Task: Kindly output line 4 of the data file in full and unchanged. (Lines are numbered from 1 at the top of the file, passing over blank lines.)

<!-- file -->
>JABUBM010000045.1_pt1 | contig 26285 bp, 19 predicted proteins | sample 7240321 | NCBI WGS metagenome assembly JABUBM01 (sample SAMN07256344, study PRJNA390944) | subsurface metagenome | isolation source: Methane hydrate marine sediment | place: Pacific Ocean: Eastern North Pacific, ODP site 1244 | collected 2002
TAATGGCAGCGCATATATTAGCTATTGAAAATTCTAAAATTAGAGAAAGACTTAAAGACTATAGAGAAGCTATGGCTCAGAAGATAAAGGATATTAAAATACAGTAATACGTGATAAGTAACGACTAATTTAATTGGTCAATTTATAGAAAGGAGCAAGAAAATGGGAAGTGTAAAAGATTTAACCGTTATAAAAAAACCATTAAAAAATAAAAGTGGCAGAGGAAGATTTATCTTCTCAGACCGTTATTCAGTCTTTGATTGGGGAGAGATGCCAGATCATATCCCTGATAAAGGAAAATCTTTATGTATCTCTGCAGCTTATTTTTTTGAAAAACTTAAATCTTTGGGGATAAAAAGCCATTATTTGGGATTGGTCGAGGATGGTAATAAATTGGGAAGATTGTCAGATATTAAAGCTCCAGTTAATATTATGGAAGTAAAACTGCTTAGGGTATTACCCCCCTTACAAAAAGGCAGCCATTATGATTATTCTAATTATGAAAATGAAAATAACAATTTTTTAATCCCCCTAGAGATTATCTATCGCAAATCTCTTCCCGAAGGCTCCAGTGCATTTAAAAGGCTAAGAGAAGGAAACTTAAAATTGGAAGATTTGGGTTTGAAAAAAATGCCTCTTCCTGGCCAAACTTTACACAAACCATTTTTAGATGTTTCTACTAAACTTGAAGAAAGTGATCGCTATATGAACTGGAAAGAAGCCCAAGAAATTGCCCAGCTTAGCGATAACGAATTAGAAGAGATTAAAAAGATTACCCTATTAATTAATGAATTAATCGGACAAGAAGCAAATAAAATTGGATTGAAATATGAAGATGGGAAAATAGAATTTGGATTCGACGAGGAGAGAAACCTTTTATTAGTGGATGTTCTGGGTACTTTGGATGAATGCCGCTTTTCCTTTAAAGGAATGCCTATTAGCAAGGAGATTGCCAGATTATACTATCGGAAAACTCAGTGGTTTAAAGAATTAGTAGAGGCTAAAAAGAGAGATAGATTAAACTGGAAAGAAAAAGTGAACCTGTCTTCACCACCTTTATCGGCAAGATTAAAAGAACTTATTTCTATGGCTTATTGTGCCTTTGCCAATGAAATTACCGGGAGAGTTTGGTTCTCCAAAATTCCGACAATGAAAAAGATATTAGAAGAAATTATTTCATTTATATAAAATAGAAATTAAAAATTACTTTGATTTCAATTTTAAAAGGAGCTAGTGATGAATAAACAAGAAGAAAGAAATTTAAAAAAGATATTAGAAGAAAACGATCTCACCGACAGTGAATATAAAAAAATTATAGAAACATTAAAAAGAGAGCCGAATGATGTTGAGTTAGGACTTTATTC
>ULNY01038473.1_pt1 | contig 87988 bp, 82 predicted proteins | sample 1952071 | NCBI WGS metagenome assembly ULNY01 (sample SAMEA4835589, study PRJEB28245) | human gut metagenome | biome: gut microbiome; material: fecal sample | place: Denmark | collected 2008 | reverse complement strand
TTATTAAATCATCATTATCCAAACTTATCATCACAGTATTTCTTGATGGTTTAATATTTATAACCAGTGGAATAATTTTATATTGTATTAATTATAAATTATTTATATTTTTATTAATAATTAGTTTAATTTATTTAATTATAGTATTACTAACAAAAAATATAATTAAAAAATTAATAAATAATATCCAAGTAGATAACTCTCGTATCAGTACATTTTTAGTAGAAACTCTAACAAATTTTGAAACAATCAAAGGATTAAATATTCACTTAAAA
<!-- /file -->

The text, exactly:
TTATTAAATCATCATTATCCAAACTTATCATCACAGTATTTCTTGATGGTTTAATATTTATAACCAGTGGAATAATTTTATATTGTATTAATTATAAATTATTTATATTTTTATTAATAATTAGTTTAATTTATTTAATTATAGTATTACTAACAAAAAATATAATTAAAAAATTAATAAATAATATCCAAGTAGATAACTCTCGTATCAGTACATTTTTAGTAGAAACTCTAACAAATTTTGAAACAATCAAAGGATTAAATATTCACTTAAAA